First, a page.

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From " Brian Hess (JIRA)" <>
Subject [jira] [Commented] (CASSANDRA-8519) Mechanism to determine which nodes own which token ranges without Thrift
Date Tue, 05 Jan 2016 21:24:39 GMT


 Brian Hess commented on CASSANDRA-8519:

[~snazy] I do still think this should be something you can query from the SYSTEM tables somewhere.
 I do agree that the Java driver does provide this information, though I'm not sure about
the other drivers.  It feels like a good thing to be able to simply lookup the information
in system tables, versus having each driver implement the same logic (and have to change if/when
it changes).

> Mechanism to determine which nodes own which token ranges without Thrift
> ------------------------------------------------------------------------
>                 Key: CASSANDRA-8519
>                 URL:
>             Project: Cassandra
>          Issue Type: Improvement
>            Reporter:  Brian Hess
>            Priority: Minor
> Right now the only way to determine which nodes own which token ranges is via the Thrift
interface.  There is not a Java/CQL driver mechanism to determine this.  Applications that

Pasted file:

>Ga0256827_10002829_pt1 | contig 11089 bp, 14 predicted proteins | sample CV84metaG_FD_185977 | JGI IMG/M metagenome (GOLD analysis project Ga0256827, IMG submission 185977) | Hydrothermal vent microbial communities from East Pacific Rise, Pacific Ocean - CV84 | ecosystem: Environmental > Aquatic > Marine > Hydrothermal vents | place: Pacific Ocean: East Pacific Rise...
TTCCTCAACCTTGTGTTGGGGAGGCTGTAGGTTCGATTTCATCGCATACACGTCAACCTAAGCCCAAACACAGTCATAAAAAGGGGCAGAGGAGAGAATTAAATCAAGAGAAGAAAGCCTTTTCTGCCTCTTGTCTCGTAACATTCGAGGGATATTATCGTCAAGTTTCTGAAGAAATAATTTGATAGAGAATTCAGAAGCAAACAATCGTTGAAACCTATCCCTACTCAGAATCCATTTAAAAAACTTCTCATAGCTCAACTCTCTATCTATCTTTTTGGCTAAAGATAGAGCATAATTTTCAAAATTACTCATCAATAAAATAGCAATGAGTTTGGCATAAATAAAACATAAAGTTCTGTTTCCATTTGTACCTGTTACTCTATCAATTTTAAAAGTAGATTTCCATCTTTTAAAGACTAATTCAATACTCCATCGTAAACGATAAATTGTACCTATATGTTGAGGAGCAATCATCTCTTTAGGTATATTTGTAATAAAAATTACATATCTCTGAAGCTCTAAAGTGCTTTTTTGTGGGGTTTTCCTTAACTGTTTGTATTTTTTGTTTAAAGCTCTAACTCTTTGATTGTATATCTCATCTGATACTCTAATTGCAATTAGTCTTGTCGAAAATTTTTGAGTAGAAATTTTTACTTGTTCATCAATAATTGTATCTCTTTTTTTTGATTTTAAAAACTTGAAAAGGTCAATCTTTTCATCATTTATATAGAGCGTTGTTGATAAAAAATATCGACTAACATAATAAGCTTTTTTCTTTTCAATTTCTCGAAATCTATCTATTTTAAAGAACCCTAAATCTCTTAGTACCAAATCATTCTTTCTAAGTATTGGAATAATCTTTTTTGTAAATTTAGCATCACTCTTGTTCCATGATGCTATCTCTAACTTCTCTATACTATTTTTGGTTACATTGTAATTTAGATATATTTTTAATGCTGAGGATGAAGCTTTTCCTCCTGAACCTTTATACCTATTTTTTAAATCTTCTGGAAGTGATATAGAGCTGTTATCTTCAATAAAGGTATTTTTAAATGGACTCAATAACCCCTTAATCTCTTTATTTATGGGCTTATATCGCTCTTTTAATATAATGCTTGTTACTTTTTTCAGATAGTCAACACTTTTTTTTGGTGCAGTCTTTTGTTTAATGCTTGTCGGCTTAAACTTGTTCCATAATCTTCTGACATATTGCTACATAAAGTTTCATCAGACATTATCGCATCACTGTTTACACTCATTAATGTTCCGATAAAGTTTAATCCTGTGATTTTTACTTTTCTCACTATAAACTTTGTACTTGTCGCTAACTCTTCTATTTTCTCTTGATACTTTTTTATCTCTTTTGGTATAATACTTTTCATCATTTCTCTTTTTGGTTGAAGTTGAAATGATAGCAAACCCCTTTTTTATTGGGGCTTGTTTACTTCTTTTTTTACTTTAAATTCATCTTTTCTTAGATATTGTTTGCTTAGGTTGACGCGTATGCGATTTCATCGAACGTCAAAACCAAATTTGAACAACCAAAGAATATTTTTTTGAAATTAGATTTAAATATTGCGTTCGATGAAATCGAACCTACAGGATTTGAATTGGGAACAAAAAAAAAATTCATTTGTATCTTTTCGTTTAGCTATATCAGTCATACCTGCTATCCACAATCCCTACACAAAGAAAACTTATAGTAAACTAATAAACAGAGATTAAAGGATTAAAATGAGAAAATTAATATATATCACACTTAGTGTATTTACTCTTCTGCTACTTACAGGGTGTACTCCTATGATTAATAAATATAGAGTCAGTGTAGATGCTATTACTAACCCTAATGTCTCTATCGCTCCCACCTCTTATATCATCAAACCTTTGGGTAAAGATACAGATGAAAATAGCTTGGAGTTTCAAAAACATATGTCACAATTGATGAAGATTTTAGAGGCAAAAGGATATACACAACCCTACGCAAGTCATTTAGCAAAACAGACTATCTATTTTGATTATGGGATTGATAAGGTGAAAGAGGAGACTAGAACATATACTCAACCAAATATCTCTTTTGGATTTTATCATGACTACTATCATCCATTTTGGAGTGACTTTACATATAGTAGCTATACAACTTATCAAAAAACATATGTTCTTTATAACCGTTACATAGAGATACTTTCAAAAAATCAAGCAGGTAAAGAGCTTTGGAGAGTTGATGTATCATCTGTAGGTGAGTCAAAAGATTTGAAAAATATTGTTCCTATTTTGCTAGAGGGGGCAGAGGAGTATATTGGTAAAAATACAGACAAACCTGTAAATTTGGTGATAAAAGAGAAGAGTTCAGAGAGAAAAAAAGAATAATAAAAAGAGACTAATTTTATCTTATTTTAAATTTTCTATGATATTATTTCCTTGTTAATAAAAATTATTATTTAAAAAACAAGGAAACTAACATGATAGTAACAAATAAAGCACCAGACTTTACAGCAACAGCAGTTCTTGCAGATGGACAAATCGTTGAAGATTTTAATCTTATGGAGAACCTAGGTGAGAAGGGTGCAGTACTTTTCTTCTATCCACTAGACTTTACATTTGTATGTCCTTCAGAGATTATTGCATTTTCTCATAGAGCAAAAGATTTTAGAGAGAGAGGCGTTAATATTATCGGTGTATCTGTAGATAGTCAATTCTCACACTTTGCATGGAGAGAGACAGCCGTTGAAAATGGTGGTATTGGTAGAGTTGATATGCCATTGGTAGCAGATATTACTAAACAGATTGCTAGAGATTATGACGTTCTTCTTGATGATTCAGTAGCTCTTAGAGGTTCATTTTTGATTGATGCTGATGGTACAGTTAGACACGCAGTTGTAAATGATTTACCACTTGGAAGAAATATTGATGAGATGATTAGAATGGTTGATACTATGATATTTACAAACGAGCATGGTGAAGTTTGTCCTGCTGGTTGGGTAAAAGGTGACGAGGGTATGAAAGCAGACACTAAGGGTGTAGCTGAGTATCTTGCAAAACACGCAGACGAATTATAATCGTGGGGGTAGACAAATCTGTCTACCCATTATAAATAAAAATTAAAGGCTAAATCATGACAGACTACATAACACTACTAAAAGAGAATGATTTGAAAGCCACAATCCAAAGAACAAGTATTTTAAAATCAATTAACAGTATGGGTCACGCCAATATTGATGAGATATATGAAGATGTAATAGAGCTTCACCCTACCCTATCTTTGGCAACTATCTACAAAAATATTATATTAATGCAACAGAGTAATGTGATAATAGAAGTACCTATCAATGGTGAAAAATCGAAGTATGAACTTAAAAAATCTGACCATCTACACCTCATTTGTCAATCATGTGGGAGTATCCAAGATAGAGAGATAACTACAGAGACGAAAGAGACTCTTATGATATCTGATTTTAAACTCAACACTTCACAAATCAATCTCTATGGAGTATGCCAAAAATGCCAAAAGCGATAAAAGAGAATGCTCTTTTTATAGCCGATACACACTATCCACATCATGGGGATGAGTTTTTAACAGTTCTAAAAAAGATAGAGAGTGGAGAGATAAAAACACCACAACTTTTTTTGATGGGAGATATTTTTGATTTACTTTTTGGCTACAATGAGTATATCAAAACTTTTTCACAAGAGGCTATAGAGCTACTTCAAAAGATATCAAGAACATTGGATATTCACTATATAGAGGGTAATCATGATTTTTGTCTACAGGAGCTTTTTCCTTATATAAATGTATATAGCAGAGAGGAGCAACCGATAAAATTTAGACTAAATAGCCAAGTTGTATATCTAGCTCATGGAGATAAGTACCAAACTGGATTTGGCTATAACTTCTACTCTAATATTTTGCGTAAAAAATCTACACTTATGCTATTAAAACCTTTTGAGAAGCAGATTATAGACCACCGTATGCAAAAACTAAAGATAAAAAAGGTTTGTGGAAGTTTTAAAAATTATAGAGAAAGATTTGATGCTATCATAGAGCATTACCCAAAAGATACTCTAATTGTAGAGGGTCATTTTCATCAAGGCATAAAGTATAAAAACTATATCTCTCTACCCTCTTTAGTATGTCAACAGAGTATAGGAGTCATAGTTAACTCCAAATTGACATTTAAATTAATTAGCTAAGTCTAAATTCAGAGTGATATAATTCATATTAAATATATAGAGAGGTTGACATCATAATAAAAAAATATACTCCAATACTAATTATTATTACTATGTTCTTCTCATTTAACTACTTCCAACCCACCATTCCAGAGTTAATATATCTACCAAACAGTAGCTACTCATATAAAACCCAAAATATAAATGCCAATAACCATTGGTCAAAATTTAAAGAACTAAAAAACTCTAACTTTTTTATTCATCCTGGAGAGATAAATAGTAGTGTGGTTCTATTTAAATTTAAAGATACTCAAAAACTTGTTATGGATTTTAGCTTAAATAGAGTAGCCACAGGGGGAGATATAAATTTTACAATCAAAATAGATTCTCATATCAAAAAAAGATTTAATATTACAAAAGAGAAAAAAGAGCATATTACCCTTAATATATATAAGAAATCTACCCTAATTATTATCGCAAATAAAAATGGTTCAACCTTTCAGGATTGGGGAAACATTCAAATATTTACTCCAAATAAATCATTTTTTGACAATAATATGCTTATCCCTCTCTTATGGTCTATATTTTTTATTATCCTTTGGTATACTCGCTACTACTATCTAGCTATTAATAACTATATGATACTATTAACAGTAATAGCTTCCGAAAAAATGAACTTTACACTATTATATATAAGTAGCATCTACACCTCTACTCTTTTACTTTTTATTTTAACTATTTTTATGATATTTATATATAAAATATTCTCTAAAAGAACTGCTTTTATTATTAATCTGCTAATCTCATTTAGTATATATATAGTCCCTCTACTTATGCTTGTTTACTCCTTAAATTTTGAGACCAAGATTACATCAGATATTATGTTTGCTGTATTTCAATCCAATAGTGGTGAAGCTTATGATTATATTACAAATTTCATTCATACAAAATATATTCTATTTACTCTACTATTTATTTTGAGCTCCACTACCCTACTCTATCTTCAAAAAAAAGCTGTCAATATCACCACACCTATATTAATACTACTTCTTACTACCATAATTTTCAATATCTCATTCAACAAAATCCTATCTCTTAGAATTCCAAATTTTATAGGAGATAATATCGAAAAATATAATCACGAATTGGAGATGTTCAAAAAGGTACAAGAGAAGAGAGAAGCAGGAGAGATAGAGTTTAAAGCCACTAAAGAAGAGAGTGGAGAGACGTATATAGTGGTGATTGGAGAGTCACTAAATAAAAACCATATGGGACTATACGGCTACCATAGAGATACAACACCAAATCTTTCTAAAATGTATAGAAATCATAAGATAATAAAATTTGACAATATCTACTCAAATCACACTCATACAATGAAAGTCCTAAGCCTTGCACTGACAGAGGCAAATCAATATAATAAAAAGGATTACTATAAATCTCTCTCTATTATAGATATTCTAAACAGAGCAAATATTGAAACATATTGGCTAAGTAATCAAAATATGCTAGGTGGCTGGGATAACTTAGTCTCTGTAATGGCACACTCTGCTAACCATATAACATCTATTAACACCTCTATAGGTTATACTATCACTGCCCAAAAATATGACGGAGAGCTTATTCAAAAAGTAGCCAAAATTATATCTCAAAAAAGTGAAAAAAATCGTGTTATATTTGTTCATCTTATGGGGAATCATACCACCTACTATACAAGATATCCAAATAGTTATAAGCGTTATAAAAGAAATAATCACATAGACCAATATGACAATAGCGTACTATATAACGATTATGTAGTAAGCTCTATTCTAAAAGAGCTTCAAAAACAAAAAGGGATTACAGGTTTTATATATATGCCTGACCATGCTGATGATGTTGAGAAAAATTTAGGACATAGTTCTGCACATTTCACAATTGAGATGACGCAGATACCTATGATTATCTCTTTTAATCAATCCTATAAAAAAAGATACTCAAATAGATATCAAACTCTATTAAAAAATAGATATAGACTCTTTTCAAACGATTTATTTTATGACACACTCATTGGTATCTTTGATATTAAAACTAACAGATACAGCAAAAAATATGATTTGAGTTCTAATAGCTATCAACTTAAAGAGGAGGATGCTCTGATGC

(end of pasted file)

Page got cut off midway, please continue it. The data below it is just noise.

make multiple connections to Cassandra to extract data in parallel need this ability so they
can split the data into pieces, and it is reasonable to want those splits to be on token range
boundaries.  Of course, once you split this way, you would want to route those queries to
nodes that own that token range / split, for efficiency.
> This applies for both Hadoop and Spark, but other applications, too.  Hadoop and Spark
currently use Thrift to determine this topology.
> Additionally, different replication strategies and replication factors result in different
token range ownership, so there will have to be a different answer based on which keyspace
is used. 
> It would be useful if this data was stored in a CQL table and could be simply queried.
 A suggestion would be to add a column to the SYSTEM.SCHEMA_KEYSPACES table (maybe a complex
Map of Host to a UDT that has a List of (beginRange, endRange) pairs - as an example).  This
table would need to be updated on an ALTER KEYSPACE command or on a topology change event.
 This would allow the server(s) to hold this information and the drivers could simply query
it (as opposed to having each driver manage this separately).

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